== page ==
Image by Marco Brivio Getty Images
If you stand by the harbour wall on Mirani St, the building to the right with the delightful mushroom pillars in blue and gold is the Sultan’s Palace. On the inland side, an avenue of palm trees leads to a roundabout surrounded by grand royal court buildings and the new National Museum. Although the palace is closed to the public, you can pause in front of the gates, at the end of the colonnaded approach, for a quintessential Muscat selfie.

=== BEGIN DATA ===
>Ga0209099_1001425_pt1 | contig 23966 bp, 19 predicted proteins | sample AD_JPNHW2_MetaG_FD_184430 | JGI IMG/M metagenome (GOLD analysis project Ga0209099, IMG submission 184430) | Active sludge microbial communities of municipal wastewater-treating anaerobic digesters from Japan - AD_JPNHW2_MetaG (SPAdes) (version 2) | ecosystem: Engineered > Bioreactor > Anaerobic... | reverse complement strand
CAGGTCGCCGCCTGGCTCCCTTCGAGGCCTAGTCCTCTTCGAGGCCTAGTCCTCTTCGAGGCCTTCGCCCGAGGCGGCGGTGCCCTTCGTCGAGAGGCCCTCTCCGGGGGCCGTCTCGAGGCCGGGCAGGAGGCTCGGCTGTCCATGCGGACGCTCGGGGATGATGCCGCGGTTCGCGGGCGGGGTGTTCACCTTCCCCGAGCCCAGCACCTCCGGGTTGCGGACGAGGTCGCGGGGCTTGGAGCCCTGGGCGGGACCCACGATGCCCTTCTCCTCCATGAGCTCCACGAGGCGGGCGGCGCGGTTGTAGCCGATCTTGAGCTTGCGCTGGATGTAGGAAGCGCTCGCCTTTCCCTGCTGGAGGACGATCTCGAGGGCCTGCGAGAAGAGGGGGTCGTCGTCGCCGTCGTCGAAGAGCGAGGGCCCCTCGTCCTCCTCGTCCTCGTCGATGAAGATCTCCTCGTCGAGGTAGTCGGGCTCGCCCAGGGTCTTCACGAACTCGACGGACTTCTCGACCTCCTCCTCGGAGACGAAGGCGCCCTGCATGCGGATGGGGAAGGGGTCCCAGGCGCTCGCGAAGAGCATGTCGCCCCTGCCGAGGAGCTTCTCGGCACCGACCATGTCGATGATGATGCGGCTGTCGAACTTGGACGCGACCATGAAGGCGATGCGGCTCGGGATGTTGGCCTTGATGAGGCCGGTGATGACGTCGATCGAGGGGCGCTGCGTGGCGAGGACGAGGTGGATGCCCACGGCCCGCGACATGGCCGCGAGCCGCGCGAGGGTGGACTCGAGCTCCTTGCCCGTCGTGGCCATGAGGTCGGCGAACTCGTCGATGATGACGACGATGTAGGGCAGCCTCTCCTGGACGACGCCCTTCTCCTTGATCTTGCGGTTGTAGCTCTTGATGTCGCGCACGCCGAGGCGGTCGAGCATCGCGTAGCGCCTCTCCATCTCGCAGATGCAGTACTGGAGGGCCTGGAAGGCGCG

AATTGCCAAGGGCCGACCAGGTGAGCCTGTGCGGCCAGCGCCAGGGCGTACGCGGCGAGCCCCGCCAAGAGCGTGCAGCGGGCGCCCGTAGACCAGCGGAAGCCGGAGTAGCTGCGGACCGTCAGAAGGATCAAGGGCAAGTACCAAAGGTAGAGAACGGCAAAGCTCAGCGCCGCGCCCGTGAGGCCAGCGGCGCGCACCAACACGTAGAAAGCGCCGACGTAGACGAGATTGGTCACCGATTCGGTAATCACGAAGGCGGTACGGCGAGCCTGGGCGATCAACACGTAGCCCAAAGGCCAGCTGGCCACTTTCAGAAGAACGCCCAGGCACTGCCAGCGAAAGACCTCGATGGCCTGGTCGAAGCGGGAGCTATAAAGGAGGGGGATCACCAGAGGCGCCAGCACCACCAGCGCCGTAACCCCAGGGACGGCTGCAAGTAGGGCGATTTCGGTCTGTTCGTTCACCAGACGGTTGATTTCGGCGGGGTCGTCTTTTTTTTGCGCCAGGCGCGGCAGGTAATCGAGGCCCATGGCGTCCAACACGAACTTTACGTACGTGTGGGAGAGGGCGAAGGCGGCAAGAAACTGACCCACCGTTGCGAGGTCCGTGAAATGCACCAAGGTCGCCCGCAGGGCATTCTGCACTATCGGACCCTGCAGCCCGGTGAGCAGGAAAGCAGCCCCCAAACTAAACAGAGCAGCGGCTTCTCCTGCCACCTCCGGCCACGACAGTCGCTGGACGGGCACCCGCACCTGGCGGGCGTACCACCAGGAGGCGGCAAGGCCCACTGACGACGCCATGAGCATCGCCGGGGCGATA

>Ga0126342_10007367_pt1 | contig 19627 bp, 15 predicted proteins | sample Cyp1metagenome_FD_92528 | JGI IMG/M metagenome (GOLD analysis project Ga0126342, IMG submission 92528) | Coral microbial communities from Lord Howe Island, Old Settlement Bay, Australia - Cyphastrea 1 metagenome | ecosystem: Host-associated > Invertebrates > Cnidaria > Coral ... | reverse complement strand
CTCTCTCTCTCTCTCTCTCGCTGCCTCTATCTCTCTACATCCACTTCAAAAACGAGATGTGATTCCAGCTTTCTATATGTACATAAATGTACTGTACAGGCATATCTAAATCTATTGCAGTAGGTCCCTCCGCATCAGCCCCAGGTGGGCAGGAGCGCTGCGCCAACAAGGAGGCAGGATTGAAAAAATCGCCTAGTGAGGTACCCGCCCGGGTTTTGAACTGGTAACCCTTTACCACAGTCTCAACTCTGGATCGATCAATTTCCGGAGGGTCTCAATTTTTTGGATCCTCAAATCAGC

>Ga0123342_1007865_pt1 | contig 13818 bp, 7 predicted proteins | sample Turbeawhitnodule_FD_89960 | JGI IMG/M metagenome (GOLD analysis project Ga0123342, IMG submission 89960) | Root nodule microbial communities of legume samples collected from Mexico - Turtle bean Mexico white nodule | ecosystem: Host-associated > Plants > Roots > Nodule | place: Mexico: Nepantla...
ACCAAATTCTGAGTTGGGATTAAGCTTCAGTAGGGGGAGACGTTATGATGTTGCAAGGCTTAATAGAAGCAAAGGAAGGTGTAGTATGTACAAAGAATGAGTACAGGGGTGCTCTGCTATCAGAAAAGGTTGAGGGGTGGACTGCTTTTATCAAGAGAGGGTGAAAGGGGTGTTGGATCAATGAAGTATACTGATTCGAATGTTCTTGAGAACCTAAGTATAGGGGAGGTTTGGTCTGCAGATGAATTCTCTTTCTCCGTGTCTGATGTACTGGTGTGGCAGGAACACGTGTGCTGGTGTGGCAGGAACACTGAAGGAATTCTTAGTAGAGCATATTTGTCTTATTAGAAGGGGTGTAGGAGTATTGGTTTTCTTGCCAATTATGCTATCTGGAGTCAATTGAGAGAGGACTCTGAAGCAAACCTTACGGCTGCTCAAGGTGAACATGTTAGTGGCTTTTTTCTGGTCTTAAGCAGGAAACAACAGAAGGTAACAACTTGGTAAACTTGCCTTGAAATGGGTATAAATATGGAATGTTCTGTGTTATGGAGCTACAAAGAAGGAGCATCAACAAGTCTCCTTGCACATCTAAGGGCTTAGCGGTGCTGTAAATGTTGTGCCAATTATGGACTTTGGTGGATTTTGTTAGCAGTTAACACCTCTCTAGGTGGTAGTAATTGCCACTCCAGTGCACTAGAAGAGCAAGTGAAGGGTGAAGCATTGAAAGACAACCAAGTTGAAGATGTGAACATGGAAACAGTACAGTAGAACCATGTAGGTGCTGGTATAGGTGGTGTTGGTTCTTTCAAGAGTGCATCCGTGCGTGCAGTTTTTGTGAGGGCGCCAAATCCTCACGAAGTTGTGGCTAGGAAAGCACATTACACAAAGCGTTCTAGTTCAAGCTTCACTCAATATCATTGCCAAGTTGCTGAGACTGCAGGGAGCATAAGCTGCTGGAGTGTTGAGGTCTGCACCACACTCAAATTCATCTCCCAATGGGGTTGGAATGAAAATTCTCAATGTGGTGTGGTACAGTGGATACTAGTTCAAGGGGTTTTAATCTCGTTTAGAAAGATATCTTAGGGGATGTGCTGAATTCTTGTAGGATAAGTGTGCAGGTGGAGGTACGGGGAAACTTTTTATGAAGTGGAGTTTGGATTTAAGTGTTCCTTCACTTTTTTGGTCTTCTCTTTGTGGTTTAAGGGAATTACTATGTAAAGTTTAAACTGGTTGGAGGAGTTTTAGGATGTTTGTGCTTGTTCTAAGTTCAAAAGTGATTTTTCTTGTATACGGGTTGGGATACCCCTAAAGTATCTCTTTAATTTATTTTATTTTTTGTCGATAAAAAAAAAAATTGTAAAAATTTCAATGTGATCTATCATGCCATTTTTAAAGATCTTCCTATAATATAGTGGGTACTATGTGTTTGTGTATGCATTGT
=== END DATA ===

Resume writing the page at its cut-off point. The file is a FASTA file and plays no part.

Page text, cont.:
The palace was built over the site of the former British embassy where there used to be the stump of a flagpole in the grounds: the story goes that any slave (Oman was infamous for its slave trade from East Africa) who touched the flagpole was granted freedom. The palace today is largely used for ceremonial purposes as Sultan Qaboos favours a quieter, seaside residence near Seeb.